Though some may already consider contemporary Russia a kind of dystopia, things could yet be worse, as posited in Tolstaya's intelligent debut novel (after two acclaimed story collections, Sleepwalker in a Fog and On the Golden Porch). Some kind of nuclear accident has turned all of Russia into a postapocalyptic wasteland, where snow falls constantly and mice are the staple of people's diets. Moscow has been ruled by a series of petty despots, each of whom renames the great city after himself. The latest ruler is Fyodor Kuzmich, who employs vast numbers of scribes to copy his writings (actually plagiarized versions of great literary works). One of these scribes is Benedikt, a simple man who has never actually read a book. But Oldeners—people who survived the blast—keep secret libraries, and when one of them introduces Benedikt to his collection, it begins a cycle of learning that gives Benedikt serious political ambitions, enough to start yet another Russian revolution. It takes some time for a plot to develop, but Tolstaya sketches a vivid picture of life in this permanent winter ("Give black rabbit meat a good soaking, bring it to boil seven times, set it in the sun for a week or two, then steam it in the oven—and it won't kill you"). If the author's name looks familiar, it's because it is: Tolstaya is Leo Tolstoy's great-grandniece, so writing about Russian tyranny is something of a family tradition. In this extended fable, she captures the Russian yearning for culture, even in desperate circumstances. Gambrell ably translates the mix of neologisms and plain speech with which Tolstaya describes this devastated world. (Jan. 15)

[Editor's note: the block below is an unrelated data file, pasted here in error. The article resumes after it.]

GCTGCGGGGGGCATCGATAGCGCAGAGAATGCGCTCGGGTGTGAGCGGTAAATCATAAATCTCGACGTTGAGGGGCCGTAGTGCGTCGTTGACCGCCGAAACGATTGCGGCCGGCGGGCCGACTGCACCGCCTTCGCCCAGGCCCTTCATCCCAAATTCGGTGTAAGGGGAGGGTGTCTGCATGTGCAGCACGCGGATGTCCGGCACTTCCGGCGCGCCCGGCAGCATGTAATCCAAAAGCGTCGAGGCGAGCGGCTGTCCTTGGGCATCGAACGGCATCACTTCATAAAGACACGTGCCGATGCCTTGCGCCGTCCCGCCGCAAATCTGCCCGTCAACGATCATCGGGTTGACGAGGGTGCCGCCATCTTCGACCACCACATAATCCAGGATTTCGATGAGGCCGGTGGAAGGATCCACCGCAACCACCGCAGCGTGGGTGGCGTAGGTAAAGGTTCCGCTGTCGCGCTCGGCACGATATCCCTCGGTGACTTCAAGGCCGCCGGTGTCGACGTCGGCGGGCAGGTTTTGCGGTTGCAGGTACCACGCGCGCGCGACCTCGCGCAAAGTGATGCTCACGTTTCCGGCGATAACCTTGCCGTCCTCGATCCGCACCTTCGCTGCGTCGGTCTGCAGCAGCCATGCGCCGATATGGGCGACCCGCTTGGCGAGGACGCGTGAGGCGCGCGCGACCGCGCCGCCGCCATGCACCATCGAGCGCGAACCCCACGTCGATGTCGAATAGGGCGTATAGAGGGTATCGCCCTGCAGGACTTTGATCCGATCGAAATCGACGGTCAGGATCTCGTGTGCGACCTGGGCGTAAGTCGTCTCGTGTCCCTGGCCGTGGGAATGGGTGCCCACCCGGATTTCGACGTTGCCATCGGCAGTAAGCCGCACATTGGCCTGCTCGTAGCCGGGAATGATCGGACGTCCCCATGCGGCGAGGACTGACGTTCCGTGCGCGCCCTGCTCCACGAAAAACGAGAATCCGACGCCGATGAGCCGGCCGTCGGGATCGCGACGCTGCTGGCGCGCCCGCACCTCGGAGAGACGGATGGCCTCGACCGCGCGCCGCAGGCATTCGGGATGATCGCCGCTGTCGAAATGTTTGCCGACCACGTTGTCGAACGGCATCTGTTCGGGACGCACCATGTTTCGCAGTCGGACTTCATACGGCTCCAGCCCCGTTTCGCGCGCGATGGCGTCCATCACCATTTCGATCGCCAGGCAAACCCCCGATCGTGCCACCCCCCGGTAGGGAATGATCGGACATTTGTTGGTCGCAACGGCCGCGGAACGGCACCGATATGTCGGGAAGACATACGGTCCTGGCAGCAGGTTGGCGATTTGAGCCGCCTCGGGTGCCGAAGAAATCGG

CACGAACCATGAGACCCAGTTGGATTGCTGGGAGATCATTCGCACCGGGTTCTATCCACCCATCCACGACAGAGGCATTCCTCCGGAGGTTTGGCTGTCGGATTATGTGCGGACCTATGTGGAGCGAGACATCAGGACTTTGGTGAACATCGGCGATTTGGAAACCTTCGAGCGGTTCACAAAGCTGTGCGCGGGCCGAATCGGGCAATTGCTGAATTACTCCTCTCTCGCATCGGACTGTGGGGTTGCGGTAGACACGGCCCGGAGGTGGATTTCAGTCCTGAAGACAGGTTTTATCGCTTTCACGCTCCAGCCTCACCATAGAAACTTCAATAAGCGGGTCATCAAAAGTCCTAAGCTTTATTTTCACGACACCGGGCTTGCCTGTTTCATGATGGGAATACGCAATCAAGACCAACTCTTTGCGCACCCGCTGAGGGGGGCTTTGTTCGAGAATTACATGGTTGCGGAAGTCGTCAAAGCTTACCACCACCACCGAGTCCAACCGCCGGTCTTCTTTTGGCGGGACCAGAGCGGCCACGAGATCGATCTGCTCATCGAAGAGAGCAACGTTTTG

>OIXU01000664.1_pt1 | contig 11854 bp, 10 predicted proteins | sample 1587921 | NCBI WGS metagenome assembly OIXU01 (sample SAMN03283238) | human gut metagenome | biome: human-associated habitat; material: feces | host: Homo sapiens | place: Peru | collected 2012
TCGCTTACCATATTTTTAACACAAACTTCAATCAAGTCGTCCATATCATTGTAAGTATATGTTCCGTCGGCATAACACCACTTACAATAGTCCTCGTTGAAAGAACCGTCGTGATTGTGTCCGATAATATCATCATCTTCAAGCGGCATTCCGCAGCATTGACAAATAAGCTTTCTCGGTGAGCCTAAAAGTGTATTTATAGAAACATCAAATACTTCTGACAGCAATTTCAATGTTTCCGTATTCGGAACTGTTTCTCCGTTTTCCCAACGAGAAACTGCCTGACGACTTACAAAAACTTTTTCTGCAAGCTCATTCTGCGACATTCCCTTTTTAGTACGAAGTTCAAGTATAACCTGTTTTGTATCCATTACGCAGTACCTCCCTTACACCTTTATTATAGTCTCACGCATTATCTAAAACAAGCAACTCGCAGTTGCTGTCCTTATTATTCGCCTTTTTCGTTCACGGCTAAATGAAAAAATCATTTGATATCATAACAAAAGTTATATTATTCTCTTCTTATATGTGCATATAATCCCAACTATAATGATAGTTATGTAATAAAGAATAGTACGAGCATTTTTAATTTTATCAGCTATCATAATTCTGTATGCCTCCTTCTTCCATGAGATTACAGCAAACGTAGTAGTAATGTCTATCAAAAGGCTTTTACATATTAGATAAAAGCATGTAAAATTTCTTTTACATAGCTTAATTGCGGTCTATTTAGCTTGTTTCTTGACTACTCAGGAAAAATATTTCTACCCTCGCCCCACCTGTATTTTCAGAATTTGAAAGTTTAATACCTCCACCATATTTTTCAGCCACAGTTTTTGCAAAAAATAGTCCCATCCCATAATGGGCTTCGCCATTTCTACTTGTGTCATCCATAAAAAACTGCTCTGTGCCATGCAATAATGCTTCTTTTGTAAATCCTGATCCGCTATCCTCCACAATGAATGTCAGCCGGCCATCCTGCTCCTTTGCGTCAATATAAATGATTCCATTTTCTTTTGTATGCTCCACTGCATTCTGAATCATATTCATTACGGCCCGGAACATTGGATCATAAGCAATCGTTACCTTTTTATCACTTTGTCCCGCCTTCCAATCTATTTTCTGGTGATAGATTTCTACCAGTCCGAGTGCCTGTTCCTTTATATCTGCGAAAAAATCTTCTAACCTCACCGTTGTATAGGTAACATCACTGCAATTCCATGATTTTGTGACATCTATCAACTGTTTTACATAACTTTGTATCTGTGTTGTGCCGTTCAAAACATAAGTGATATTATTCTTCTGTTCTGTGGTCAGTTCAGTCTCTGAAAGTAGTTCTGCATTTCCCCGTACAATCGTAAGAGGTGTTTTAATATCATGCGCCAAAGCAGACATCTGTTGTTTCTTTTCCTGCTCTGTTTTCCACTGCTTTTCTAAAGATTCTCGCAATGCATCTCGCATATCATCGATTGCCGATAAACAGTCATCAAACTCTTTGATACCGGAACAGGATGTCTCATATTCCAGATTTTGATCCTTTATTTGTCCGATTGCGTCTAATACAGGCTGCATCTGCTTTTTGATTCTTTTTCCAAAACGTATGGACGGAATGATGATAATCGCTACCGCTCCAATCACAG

Forecast:Tolstaya is a frequent contributor to the New York Review of Books and other journals, and this novel will likely benefit from its simultaneous publication with a collection of her essays ( Pushkin's Children: Writings on Russia and Russians; Mariner).
Release date: 01/01/2003